Another concern that telehealth may soothe is that some people feel uncomfortable in a live group setting. The comfortable home surroundings and distance between participants in an online group may help them start treatment and, eventually, ease those fears. Consistent attendance is so important in therapy and for some it is a requirement for funding or legal reasons. Telehealth reduces the stress on those patients and their families, giving them more time and enhancing their quality of life.1
A telehealth provider may offer a phone app or a social network similar to Facebook, but within a secure group that’s accessible only to clients and treatment providers. They may also have an added feature to allow participants to check in during trigger encounters and get instant help or report successfully avoiding a trigger. If stopping at a bar while driving home from work was an issue, a participant could post their success when they made it home without a detour.1
Challenges of Telehealth Treatment
Like anything else, telehealth has its difficulties. Many people with addiction prefer face-to-face time with counselors and groups for their recovery. Those who require close supervision and a restricted schedule might not do well with the open format of telehealth. They might also feel more isolated in an online setting.2 Just as some college students mature socially from becoming immersed in the environment on campus and meeting new people, some patients need the social interaction of going to counseling and group events in person.
Technology can also be an asset or an obstacle to treatment. If a patient can’t afford the equipment or if the funds aren’t there to provide it, that’s a barrier. Training to use the software and hardware can also be a deterrent to telehealth for patients unfamiliar with technology. Some patients might be stressed by needing to learn computer skills and others may not have the ability to learn it.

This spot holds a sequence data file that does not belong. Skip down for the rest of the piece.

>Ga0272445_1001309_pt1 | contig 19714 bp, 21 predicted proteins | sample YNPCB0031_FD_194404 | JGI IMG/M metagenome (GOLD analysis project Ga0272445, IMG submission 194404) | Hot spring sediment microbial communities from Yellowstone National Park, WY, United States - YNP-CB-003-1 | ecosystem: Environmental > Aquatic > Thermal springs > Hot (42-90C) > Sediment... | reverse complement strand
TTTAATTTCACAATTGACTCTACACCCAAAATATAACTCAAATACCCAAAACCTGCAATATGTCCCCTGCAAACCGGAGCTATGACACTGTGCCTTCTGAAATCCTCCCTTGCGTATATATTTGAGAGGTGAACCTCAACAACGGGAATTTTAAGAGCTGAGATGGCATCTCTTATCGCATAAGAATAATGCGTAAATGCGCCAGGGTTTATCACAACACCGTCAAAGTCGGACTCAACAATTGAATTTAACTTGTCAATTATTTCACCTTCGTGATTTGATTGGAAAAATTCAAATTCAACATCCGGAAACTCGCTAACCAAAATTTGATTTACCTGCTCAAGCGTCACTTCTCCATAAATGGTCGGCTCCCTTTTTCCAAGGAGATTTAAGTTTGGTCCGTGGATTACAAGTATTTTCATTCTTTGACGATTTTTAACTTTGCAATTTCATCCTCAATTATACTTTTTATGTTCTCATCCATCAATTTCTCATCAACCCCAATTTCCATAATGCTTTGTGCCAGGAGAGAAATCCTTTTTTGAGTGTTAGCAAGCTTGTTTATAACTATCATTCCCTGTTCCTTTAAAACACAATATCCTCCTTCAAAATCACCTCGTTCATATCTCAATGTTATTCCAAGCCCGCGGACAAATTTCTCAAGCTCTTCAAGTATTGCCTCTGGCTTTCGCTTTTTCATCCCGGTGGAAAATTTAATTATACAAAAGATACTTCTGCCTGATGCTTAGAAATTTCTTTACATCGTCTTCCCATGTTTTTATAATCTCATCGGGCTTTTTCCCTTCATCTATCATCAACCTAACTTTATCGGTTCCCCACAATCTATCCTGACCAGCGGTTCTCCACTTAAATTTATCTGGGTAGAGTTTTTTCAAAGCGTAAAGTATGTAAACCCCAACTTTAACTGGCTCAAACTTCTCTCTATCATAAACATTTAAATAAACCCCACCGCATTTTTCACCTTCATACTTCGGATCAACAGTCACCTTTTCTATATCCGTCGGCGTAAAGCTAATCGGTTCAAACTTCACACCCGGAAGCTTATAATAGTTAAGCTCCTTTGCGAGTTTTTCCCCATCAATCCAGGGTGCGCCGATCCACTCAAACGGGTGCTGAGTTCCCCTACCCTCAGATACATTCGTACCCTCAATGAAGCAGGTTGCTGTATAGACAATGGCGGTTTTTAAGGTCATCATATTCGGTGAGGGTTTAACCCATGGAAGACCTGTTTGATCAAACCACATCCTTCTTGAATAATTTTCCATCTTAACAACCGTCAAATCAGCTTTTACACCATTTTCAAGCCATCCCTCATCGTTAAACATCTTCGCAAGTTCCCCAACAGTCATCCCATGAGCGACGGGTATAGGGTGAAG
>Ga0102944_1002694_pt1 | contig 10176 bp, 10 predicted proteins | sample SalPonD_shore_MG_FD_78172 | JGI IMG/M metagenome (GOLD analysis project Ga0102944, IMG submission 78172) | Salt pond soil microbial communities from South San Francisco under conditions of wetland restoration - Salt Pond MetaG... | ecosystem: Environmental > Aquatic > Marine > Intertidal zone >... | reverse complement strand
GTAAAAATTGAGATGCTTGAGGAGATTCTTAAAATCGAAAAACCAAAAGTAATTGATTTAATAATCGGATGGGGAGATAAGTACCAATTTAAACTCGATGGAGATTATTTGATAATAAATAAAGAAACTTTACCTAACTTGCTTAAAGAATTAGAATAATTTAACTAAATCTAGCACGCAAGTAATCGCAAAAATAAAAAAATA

One participant said she was confused when the videoconference would freeze, and she didn’t know if her counselor could see or hear her talking.2 Such service issues could be disruptive to critical moments in therapeutic conversations when creating an environment of security and vulnerability is vital.
Another frequent question about telehealth is the matter of drug testing. If patients are taking helpful prescriptions that could be sold instead of used, careful testing is part of live participation. When telehealth is employed, the patients must still be monitored, so various methods are being tried. Many situations require in-person testing, so in those cases that part of the program can’t be replaced by telehealth.3
Funding can also become an issue, whether the counselor is working in person or on a videoconference. Billing takes time, and the complications of accounting may seem daunting to a staff working in a system of care that may already be overwhelmed. Patients who have to adjust to a new system of billing may also consider that an obstacle. Government and private insurance coverages have gaps related to what they will cover and those may take time to respond to this new technology.3
Choosing the Best Treatment Option for You
While telehealth treatment presents an exciting new opportunity to help unreached people, residential and in-person outpatient treatment still offer many benefits. It comes down to what’s best for each individual’s needs and goals.
“I don’t think that online [treatment] is going to replace residential treatment. We’re very specific about what we can and can’t do,” explains telehealth treatment CEO Peter Loeb. “It’s crazy for us to think that we can do detox; it’s crazy for us to think that we can take care of every problem that there may be … When we come up against things that are beyond our capabilities, we always refer to other folks.”1
1 “Turning Technology into a Lifeline with Peter Loeb.” Recovery Unscripted, June 7, 2017.
2 Forman, Emily. “Telemedicine For Addiction Treatment? Picture Remains Fuzzy.” NPR, November 24, 2017.
3 Molfenter, Todd; Boyle, Mike; Holloway, Don; Zwick, Janet. “Trends in Telemedicine Use in Addiction Treatment.” ASC Journal/Biomed Central, May 28, 2015.